Paedophile Michael Guider who killed schoolgirl Samantha Knight is secretly living in the community

Michael Guider sexually abused perhaps dozens of children and killed nine-year-old schoolgirl Samantha Knight in 1986

Michael Guider sexually abused perhaps dozens of children and killed nine-year-old schoolgirl Samantha Knight in 1986

Child killer Michael Guider has been moved out of a jail-run halfway house and is back living in the community at a secret location authorities will not even reveal to his victims. 

Guider, who kidnapped and killed Sydney schoolgirl Samantha Knight in 1986 and preyed upon other children across two decades, was released from prison in September last year. 

For the first six months of his freedom the 69-year-old was holed-up in a secure facility attached to the Long Bay prison complex along with other offenders too problematic to return to society. 

But in March the loathed paedophile was quietly moved out of the Nunyara Community Offender Support Program centre at Malabar and placed in new permanent accommodation.

That has angered and frustrated some of Guider’s surviving victims who say authorities have refused to reveal where their tormentor is now living. 

In recent months social media users have claimed to have spotted Guider walking around suburbs in Sydney’s south-east including La Perouse.  

‘I just saw him walking up to Little Bay – not a care in the world, he has lost a huge amount of weight and has white hair and beard,’ one wrote.

While those alleged sightings have not been verified, the fact Guider’s whereabouts are a secret disturbs Chantelle Daly, who as a child was abused by him.

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Child killer Michael Guider has been moved to a secret location after being holed-up in halfway house following his release from prison last year. Those how know Guider best say he will have changed his appearance since leaving leaving Long Bay jail on September 5, 2019 (pictured)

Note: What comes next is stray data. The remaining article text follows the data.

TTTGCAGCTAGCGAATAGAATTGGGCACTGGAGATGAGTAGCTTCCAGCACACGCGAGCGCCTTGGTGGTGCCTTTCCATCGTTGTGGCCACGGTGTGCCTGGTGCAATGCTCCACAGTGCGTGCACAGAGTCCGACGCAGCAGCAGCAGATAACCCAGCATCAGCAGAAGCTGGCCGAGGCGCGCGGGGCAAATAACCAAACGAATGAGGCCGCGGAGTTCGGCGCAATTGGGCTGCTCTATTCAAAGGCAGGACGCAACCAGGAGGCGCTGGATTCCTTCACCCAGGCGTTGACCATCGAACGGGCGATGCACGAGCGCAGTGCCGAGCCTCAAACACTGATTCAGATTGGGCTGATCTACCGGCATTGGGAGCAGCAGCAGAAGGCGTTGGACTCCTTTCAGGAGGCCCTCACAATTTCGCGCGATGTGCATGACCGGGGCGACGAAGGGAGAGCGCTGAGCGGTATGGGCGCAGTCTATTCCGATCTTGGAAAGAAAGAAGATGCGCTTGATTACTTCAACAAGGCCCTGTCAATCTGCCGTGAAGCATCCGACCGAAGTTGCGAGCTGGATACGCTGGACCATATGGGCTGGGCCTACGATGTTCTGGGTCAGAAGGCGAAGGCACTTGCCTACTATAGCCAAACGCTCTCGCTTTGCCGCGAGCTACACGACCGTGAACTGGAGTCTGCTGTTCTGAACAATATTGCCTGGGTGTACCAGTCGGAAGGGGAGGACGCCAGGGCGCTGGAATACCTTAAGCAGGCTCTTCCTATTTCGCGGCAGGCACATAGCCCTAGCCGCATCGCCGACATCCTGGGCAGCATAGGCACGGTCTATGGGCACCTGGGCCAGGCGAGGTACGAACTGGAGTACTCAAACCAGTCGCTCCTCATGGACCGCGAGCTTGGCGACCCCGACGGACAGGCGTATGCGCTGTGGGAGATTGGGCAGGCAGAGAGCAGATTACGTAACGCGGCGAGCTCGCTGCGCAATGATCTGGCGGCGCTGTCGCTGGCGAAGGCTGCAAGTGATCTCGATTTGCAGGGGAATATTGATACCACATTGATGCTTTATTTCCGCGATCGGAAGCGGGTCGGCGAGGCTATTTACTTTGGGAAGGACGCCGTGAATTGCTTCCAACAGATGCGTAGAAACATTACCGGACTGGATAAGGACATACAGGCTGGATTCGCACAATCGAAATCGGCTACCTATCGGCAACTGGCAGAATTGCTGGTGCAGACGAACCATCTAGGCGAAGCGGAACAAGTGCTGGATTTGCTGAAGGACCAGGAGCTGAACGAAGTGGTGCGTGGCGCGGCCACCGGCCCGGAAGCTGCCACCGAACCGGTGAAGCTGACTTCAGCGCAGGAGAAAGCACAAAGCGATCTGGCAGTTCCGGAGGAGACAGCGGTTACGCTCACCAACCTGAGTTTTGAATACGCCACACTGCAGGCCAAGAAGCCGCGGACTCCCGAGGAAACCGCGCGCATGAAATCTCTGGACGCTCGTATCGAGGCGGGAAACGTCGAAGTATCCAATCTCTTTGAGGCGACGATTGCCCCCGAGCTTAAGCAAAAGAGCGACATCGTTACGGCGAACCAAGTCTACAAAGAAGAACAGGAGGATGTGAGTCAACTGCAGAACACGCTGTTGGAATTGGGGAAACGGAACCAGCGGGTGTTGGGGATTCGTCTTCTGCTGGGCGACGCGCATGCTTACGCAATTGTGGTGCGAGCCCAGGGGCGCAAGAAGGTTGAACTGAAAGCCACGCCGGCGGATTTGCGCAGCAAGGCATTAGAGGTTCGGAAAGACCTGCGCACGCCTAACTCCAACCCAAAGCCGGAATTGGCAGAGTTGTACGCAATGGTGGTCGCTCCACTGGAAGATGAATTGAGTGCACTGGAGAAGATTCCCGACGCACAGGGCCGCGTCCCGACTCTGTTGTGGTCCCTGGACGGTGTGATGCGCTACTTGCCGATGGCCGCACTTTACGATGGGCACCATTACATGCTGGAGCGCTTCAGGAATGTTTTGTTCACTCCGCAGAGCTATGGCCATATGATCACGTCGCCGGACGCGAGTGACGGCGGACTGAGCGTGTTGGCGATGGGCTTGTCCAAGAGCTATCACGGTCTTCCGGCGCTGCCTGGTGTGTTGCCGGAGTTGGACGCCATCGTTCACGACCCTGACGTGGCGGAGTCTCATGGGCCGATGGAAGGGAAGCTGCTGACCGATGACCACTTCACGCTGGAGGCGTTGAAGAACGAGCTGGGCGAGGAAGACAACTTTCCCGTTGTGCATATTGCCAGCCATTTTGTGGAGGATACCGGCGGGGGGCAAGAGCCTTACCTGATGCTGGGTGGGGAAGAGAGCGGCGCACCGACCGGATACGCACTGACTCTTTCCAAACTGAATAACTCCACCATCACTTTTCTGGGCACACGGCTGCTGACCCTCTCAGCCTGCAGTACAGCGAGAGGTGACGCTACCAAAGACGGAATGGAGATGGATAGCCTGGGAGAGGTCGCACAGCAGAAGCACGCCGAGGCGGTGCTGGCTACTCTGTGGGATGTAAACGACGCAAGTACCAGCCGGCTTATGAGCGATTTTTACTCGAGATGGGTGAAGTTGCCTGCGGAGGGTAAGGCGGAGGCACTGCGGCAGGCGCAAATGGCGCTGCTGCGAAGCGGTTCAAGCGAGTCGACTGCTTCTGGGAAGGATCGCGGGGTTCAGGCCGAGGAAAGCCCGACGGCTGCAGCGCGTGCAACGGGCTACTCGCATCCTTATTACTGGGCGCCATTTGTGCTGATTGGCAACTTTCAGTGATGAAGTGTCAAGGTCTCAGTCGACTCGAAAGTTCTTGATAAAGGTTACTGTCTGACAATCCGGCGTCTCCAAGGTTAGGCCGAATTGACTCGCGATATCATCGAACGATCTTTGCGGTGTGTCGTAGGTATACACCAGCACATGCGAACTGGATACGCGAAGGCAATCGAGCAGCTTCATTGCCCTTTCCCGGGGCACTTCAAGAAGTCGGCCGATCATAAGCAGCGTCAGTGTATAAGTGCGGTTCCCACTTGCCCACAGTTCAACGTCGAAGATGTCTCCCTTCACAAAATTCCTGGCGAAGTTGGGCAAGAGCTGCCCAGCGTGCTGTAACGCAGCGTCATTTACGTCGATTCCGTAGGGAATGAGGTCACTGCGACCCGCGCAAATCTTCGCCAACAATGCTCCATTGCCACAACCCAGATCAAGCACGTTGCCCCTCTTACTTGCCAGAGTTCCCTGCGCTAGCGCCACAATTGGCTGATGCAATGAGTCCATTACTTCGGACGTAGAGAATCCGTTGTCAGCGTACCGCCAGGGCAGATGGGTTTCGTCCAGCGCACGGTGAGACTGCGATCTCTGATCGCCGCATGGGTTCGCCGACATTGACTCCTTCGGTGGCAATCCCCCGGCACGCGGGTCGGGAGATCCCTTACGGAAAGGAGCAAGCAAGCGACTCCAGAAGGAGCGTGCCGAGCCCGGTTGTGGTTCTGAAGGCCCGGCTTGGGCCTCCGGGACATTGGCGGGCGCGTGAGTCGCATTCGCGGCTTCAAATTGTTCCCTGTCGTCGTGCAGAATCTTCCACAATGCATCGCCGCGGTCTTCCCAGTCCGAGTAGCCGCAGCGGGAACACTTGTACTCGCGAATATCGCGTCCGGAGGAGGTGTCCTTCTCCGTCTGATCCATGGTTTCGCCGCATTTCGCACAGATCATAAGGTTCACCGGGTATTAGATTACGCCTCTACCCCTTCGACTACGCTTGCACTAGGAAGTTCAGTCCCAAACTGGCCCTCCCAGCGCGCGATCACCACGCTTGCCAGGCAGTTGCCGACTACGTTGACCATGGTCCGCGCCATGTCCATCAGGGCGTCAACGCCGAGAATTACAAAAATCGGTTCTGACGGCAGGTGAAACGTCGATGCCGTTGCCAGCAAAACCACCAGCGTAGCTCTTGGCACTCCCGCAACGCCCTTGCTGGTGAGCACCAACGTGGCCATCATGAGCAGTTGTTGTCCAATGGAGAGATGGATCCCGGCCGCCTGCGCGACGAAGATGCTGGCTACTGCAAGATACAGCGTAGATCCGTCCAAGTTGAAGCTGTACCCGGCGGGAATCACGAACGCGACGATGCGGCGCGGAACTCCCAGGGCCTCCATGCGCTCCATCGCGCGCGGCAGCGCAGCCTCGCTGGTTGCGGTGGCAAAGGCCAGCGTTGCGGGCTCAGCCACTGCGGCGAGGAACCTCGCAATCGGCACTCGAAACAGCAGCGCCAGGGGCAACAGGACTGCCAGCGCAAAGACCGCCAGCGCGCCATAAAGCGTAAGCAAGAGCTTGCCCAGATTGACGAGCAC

Michael Guider kidnapped, drugged and killed nine-year-old school girl Samantha Knight in 1986. She was snatched from near her home at Bondi and her remains have never been found

Michael Guider kidnapped, drugged and killed nine-year-old school girl Samantha Knight in 1986. She was snatched from near her home at Bondi and her remains have never been found 

Michael Guider is pictured here at Long Bay jail on Christmas Day, 1986, four months after he killed Samantha

Guider is pictured clutching a Kodak film packet and developed photographs in 1984, the year he began molesting Samantha

Michael Guider is pictured left on Christmas Day, 1986, four months  after he killed Samantha. He is pictured right clutching a Kodak film packet and developed photographs in 1984, the year he began molesting Samantha

Ms Daly was six years old when Guider drugged, molested and photographed her and a friend while he was supposed to babysitting the pair. 

‘I think the fact he’s got any right to privacy or this second chance at being an unknown man is completely ridiculous,’ she said. 

‘Ultimately that’s what they do with paedophiles – they want them to be able to just slink back into society quietly without anyone kicking up a fuss.

‘They don’t want any more attention brought to the fact that he’s now moved and we don’t know where he is.’ 

Ms Daly said she and other victims were given an opportunity to nominate suburbs where they did not want Guider to be able to go or live. 

‘That’s all well and good but if we travel we don’t actually know if we’re travelling to where he’s currently living,’ she said.

‘I could not imagine walking around, going about my daily life, and seeing him smack bang in the middle of the street. 

Lisa Giles, who was molested by Michael Guider as a child, says she was told her abuser had been moved out of a prison halfway house but not where he was now living. Ms Giles is pictured outside the Supreme Court after unsuccessfully trying to keep Guider in jail last year

Lisa Giles, who was molested by Michael Guider as a child, says she was told her abuser had been moved out of a prison halfway house but not where he was now living. Ms Giles is pictured outside the Supreme Court after unsuccessfully trying to keep Guider in jail last year 

'I think the fact he's got any right to privacy or this second chance at being an unknown man is completely ridiculous,' Guider's victim Chantelle Daly said.

Chantelle Daly (pictured) was six years old when Guider drugged, molested and photographed her and a friend when he was supposed to babysitting the pair

Chantelle Daly (left and right) was six when Guider drugged, molested and photographed her and a friend when he was supposed to babysitting the pair. ‘I think the fact he’s got any right to privacy or this second chance at being an unknown man is completely ridiculous,’ she said

‘It’s always at the back of your mind. Every corner you turn, you’re like, are they going to be there? It’s just constant and it’s exhausting. 

‘I honestly do not know how any victim could handle that. It doesn’t matter how much time has gone. It’s horrific. It should not be a possibility.’